What is unique about Graham windows is the frame material: a fiberglass composite that is 80% glass fibers and 20% polyurethane resin. Fiberglass is a highly durable and strong window frame material that is much more thermally stable than vinyl (PVC), but all other fiberglass windows I am familiar with are made with a polyester, rather than polyurethane, resin. According to Graham, with polyurethane you can have a higher percentage of glass fiber, achieving better strength properties. (I learned later at the show that it is harder to bond coatings to polyurethane resins than to polyester resins, which may explain the predominance of polyester-based fiberglass composites.)
Graham windows, including the fiberglass frames, are manufactured in York, Pennsylvania. They are typically fitted with Cardinal glass, which is available with various types of low-e, including Cardinal’s new LoE-i89 coating for the #4 surface (facing the room) of an IGU. For more information, visit www.grahamwindows.com.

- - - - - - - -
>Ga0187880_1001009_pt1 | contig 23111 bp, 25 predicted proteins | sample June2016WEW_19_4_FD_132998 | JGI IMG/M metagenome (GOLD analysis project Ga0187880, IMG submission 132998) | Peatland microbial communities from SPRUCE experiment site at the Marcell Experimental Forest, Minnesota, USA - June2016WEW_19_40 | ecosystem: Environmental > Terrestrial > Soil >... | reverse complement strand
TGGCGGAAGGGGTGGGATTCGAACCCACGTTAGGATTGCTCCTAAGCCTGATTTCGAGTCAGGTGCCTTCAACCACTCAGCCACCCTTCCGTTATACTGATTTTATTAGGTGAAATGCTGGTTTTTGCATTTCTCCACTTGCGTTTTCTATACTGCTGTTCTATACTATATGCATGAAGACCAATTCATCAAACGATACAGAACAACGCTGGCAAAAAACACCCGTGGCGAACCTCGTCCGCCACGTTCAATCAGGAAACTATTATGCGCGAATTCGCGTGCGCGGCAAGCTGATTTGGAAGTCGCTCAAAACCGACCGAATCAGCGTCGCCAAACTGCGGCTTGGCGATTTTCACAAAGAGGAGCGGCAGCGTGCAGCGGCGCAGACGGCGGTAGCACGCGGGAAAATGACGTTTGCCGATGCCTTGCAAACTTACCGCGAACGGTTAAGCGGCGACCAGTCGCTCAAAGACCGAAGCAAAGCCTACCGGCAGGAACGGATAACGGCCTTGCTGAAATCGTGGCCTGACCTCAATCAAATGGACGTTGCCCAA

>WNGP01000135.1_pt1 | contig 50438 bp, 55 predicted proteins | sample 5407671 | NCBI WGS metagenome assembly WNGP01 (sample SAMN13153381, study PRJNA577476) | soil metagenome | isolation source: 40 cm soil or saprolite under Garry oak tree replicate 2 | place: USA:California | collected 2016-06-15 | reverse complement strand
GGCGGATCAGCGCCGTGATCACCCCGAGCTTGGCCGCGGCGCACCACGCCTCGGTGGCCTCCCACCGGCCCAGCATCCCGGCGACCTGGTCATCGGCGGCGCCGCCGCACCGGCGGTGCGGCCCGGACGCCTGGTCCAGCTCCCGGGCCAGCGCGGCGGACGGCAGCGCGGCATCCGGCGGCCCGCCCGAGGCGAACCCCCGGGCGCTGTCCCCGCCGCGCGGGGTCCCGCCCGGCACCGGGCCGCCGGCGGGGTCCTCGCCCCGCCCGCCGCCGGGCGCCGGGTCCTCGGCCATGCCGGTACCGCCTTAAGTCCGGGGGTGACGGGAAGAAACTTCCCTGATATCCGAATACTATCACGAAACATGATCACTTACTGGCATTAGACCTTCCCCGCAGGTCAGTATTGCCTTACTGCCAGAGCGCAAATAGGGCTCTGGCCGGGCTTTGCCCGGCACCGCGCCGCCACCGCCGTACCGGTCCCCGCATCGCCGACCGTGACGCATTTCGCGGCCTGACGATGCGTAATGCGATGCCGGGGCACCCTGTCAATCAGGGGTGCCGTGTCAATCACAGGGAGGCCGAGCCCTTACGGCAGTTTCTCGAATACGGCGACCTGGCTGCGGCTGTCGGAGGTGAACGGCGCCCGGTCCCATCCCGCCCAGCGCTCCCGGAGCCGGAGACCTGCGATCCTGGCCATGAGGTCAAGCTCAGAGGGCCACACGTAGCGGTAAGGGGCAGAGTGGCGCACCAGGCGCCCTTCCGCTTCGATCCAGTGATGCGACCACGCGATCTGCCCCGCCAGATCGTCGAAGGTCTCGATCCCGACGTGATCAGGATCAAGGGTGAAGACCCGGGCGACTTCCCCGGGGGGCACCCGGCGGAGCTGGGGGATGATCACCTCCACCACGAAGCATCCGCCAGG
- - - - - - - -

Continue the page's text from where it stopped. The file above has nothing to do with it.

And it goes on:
Marvin Integrity Windows with triple glazing
For years I keep asking the largest window manufacturers when they will be introducing higher-performance products. Finally my wishes came true with Marvin’s fiberglass Integrity line. I learned at the Marvin booth that the company will be rolling out a triple-pane version of it’s popular Integrity line around the end of the second quarter of this year, though one of the Marvin reps in the booth allowed as to how that target date might slip.
There is nothing yet on the Marvin website about this window so I haven’t been able to examine performance specifications, but I think it will be a good choice for budget-conscious homebuilders and homeowners. It won’t match the high-end European Passive House windows in performance, but it will still be pretty good. Like most other fiberglass windows, the Integrity line is a fiberglass-polyester composite. A nice feature of the Integrity line is that only the exterior is fiberglass; the interior is wood, providing a nicer, warmer feel.
Alex is founder of BuildingGreen, Inc. and executive editor of Environmental Building News. He also coauthored BuildingGreen’s special report on windows that just came out. To keep up with Alex’s latest articles and musings, you can sign up for his Twitter feed.